Institutional arrangements contribute to making migrant domestic workers cost less to employers than their native counterparts. Due to the largely undocumented or informal nature of their employment, migrants are not automatically entitled to social benefits(health care, etc.), reproductive, and family rights (e.g., family unification). In countries such as Malaysia, even through formal employment arrangements, employers are not required to pay minimum wages to migrant workers. This legal vulnerability found in the case of undocumented immigrants is also often cited as a reason for non-payment for services provided. In terms of working conditions, research on the perception of employers in the UK found that migrants were seen to be more likely to live in and perceived as more 'flexible' both in terms of tasks performed and of working hours, another motive for hiring this type of worker. Additionally, in case of formal, legal arrangements, some immigration law gives the employers control over workers' mobility during the period of the contract; this is seen as an offset to the fact that domestic workers in that labor market typically experience high turnover.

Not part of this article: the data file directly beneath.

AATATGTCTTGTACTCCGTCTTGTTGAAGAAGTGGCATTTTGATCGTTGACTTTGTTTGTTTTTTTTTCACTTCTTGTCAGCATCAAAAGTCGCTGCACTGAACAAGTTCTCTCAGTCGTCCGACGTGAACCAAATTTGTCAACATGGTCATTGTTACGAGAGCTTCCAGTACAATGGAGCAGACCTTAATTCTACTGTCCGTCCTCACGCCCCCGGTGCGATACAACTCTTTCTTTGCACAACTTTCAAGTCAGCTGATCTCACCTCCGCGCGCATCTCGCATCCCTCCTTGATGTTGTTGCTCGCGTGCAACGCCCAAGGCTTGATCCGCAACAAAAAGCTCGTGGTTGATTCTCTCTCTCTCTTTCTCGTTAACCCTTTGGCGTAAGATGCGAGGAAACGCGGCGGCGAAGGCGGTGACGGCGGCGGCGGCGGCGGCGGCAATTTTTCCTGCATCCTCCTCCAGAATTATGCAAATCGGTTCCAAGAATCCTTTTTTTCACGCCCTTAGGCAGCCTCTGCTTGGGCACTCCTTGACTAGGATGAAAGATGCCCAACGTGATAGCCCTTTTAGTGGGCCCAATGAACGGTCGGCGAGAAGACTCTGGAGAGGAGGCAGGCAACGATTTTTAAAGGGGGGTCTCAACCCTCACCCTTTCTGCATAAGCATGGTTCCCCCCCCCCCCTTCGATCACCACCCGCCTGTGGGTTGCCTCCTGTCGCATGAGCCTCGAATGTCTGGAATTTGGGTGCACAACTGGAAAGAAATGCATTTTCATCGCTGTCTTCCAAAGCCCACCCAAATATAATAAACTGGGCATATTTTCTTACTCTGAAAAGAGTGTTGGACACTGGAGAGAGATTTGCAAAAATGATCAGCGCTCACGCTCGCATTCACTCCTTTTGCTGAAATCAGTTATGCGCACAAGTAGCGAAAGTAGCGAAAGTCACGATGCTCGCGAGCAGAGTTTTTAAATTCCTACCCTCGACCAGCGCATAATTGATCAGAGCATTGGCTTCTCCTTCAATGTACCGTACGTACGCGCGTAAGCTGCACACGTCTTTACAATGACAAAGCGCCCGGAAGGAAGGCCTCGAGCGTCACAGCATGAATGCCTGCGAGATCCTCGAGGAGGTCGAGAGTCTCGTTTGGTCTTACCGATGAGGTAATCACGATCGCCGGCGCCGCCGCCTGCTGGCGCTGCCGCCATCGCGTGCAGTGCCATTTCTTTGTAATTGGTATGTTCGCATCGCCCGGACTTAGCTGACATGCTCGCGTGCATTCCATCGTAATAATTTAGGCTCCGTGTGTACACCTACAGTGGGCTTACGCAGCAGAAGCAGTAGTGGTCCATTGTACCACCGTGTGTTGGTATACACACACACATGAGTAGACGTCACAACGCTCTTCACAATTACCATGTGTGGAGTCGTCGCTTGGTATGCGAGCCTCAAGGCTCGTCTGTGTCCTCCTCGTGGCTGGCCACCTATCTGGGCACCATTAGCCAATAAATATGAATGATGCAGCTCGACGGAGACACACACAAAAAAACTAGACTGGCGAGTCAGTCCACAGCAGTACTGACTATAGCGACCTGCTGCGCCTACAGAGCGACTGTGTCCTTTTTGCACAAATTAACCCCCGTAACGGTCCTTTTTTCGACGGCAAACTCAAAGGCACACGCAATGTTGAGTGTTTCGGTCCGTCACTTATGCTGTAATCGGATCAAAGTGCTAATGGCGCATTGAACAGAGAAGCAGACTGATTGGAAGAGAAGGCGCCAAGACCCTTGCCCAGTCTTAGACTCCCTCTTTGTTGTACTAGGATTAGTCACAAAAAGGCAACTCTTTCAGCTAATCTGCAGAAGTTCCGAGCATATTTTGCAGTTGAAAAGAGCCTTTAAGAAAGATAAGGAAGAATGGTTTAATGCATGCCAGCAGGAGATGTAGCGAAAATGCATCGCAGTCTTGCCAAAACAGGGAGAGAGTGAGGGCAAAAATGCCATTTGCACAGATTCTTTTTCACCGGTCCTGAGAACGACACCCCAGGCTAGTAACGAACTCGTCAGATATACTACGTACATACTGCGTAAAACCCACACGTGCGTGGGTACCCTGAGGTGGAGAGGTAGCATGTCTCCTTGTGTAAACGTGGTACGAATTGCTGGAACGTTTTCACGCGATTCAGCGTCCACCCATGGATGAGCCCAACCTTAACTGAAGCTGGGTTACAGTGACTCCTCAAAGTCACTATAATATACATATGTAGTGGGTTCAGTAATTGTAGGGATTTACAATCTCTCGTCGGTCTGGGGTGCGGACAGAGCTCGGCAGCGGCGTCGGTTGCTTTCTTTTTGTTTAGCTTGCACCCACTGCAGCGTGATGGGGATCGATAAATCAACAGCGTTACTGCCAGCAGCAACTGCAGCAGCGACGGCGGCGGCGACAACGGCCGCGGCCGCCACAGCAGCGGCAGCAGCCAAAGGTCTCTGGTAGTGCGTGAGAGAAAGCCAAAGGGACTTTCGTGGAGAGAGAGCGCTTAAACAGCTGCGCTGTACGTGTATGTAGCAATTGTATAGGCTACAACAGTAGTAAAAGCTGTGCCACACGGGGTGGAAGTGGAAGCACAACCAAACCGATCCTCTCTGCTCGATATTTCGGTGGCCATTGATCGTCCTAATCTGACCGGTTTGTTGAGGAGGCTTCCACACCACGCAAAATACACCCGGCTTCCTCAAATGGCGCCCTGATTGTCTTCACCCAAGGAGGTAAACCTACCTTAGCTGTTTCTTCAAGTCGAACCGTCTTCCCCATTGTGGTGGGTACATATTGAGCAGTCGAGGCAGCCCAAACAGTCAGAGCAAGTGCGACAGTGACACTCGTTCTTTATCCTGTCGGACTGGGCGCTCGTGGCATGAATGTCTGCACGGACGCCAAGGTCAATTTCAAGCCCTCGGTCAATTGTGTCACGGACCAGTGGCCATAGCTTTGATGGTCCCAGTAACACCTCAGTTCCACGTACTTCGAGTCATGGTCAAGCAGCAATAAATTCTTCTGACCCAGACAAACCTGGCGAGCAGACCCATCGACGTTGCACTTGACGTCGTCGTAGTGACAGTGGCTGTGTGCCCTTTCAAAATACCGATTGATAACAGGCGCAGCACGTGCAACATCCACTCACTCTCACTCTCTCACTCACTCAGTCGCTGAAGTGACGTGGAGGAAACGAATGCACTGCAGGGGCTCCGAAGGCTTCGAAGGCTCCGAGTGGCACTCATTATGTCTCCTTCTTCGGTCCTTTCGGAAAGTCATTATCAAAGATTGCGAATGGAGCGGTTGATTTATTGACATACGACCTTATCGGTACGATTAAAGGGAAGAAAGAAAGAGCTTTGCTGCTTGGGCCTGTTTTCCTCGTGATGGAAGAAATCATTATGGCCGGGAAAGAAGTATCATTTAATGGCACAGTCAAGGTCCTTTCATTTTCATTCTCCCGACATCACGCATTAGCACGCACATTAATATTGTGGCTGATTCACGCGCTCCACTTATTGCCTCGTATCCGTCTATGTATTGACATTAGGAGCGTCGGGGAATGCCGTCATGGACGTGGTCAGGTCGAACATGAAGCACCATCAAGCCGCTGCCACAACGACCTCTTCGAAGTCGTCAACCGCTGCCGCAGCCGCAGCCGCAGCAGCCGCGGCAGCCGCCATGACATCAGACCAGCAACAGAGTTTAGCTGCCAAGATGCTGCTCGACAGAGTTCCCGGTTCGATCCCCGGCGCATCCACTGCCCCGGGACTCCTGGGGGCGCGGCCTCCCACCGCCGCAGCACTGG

Migrant domestic workers tend to shy away from authorities and social services, due in some part to their status as undocumented and mostly women. Additionally, research has shown that the perception exists on the part of the workers that they are being afforded some form of protection by their employers, which, thus, demands a projection of gratitude and courtesy in their attitude. This is exemplified by the fact that, in some cases, domestic work may be considered a viable alternative to sex work for a female illegal immigrant. The pressure to send remittances from abroad to the source country is felt more strongly by these women, who tend to remit a greater proportion of their income than their male counterparts. Their wages are also used to pay back recruitment agencies and cover basic costs of family members in their home communities, including their health care and education. This, in a way, binds them to their jobs and is a disincentive to repatriate or quit. When they are required to be officially sponsored, such as in the Kafala system of some Middle Eastern countries, the migrant domestic worker becomes legally and economically bound to their sponsor, creating an environment in which these particular workers are encouraged to be more loyal and more under the control of their employer.